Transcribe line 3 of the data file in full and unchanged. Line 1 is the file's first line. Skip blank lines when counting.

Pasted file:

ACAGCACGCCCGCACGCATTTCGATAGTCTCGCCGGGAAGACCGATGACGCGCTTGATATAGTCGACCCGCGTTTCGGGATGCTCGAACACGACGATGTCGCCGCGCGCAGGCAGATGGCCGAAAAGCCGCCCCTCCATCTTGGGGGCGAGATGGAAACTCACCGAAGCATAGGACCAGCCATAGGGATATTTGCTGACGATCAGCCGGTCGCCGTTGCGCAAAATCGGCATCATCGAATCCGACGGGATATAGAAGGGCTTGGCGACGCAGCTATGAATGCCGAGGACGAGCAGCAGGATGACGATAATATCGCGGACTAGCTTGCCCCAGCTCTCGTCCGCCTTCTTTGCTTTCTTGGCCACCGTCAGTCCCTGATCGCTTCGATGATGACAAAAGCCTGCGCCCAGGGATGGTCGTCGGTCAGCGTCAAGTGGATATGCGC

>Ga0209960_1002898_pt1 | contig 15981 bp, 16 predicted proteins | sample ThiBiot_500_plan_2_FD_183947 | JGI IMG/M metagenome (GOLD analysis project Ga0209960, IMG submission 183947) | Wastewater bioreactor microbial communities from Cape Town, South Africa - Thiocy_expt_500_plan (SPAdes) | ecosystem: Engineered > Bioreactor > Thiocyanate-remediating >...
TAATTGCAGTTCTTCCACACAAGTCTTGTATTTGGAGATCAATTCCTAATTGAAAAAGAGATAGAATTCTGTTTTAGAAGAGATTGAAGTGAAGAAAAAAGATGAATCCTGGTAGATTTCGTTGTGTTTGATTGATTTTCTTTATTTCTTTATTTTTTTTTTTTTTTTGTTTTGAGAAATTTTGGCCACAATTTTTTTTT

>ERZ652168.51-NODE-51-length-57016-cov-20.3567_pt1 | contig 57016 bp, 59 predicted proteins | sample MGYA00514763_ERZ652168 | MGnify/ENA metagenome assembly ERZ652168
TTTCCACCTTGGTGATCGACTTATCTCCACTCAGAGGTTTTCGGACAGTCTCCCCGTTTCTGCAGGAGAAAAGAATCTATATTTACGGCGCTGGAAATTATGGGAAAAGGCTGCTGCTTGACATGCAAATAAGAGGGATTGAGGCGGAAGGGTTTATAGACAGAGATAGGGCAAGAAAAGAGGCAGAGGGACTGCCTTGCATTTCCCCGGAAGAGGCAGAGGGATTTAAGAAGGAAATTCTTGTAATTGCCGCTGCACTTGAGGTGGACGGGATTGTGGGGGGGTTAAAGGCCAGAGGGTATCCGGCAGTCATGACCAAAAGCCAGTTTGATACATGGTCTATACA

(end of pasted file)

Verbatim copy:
TAATTGCAGTTCTTCCACACAAGTCTTGTATTTGGAGATCAATTCCTAATTGAAAAAGAGATAGAATTCTGTTTTAGAAGAGATTGAAGTGAAGAAAAAAGATGAATCCTGGTAGATTTCGTTGTGTTTGATTGATTTTCTTTATTTCTTTATTTTTTTTTTTTTTTTGTTTTGAGAAATTTTGGCCACAATTTTTTTTT